• Crashes are searchable by the severity of injury (“serious” or “slight”), whereas Vision Zero View lumps all non-fatal injury crashes together — this is important because the rate of serious injuries is considered a better measurement of street safety than the rate of fatalities or total injuries;
  • You can see fatal and injury crashes simultaneously, and icons for individual crashes vary based on injury severity, while on Vision Zero View fatalities and non-fatal injuries can only be viewed separately;
  • Summaries of individual crashes include vehicle types involved, the time of day each crashed occurred, and information on resulting injuries.

Streetsblog reader Robert Wright pointed me to the location where he was struck by a driver in 2009. The map described the crash like so:

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NYPD “Bicycle Safe Passage” Stings Aren’t Creating Safe Passage for Cyclists

Earlier this year, when City Hall announced NYPD’s “Bicycle Safe Passage” enforcement initiative to ticket drivers for blocking bike lanes and failing to yield to cyclists, it sounded like a step up from predecessors like “Operation Safe Cycle” — which were notorious for fining cyclists, not protecting them. But the new NYPD bike safety approach still looks a lot like the old.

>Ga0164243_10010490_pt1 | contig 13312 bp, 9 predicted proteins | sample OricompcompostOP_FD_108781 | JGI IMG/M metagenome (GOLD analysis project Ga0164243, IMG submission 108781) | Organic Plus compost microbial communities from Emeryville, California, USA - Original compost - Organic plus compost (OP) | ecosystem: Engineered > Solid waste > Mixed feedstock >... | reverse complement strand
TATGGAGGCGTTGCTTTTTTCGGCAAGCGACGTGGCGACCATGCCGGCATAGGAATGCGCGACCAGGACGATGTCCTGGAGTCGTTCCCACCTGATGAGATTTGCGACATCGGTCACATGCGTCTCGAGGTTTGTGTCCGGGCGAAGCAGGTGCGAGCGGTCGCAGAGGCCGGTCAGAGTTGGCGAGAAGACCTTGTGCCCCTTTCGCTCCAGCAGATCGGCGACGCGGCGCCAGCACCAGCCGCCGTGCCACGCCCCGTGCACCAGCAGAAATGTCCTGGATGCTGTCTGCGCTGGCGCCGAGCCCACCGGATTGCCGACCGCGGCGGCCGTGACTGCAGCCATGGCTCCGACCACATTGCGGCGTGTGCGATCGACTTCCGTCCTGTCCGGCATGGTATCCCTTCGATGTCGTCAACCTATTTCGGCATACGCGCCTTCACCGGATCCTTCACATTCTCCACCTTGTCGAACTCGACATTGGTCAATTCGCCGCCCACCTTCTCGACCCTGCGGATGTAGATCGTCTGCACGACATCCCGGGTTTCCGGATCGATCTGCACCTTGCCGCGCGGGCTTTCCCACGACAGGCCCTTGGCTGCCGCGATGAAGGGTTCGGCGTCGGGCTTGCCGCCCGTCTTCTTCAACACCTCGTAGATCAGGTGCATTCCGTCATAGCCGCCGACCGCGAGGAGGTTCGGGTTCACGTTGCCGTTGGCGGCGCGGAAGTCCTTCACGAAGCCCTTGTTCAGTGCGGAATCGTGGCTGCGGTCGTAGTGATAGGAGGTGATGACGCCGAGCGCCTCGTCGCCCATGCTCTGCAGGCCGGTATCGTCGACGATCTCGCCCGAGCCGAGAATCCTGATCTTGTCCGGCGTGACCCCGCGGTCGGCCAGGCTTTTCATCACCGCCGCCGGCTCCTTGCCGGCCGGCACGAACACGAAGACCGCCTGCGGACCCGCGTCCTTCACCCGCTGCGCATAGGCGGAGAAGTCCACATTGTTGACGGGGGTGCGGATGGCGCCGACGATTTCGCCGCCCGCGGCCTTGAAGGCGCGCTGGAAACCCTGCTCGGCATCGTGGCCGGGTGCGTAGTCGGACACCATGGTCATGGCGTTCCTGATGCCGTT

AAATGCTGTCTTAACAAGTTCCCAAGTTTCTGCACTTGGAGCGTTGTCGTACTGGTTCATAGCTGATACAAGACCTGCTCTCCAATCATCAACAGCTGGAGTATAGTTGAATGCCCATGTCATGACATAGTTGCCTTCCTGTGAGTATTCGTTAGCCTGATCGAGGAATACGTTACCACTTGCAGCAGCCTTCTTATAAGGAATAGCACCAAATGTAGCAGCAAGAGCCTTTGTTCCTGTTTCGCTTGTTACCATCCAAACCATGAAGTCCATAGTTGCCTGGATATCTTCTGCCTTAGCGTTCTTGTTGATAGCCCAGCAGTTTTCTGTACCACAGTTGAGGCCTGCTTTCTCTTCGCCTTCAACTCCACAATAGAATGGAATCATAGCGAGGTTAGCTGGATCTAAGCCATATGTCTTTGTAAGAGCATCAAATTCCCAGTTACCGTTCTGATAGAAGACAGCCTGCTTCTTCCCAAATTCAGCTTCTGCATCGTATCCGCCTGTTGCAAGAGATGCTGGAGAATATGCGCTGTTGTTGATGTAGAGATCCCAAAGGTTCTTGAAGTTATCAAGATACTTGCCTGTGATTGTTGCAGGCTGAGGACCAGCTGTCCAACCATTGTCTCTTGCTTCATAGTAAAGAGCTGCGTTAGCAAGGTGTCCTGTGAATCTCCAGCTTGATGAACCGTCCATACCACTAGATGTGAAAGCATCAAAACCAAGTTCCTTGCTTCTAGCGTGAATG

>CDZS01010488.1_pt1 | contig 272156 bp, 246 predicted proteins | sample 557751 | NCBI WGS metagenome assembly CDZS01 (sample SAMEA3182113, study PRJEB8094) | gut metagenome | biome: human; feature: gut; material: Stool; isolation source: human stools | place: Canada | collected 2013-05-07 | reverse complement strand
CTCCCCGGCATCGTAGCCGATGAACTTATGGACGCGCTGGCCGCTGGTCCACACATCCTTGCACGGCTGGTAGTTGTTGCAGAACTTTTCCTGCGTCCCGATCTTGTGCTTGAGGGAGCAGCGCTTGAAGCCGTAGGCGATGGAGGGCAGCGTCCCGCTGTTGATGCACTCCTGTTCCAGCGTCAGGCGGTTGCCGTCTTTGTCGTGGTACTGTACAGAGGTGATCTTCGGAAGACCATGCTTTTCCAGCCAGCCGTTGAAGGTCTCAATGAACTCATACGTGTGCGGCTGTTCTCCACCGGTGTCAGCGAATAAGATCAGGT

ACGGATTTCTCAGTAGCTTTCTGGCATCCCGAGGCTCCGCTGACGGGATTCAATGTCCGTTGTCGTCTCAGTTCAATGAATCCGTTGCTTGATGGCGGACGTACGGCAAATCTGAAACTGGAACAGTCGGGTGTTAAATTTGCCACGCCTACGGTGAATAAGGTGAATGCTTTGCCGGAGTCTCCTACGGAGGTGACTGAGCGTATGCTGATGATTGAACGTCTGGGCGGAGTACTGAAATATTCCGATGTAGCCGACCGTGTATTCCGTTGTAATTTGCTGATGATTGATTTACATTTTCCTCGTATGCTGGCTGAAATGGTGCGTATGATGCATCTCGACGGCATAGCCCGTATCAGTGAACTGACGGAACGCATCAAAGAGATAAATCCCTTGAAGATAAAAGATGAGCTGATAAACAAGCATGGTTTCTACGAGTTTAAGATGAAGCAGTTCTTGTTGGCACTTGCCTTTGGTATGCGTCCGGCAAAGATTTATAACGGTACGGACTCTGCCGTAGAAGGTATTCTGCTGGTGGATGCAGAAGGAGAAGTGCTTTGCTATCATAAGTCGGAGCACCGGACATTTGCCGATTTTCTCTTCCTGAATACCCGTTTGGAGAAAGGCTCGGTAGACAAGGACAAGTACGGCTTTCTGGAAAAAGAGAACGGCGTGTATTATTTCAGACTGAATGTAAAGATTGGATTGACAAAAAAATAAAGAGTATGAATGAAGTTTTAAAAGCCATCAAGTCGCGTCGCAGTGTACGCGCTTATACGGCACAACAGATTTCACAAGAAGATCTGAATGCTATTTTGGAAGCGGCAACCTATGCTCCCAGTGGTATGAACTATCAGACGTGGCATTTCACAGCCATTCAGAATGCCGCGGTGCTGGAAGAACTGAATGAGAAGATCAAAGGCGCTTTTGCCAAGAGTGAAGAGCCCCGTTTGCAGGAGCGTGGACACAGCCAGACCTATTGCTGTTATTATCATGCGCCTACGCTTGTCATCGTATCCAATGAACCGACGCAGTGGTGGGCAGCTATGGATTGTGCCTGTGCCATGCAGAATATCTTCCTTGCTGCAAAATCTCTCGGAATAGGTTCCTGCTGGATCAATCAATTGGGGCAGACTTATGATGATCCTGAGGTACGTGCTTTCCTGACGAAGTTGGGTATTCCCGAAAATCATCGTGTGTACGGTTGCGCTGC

This week marks the third “Bicycle Safe Passage” operation of 2016. So far, people have reported NYPD ticketing cyclists on Ninth Avenue, Chrystie Street on the Lower East Side, Second Avenue near Stuy Town, and Jay Street by the Manhattan Bridge.

On Jay Street, the 84th Precinct is ticketing cyclists around Nassau Street and Concord Street. Just south of that location, between Fulton Street and Tillary Street, the bike lane remains blocked by double-parkers, as per usual.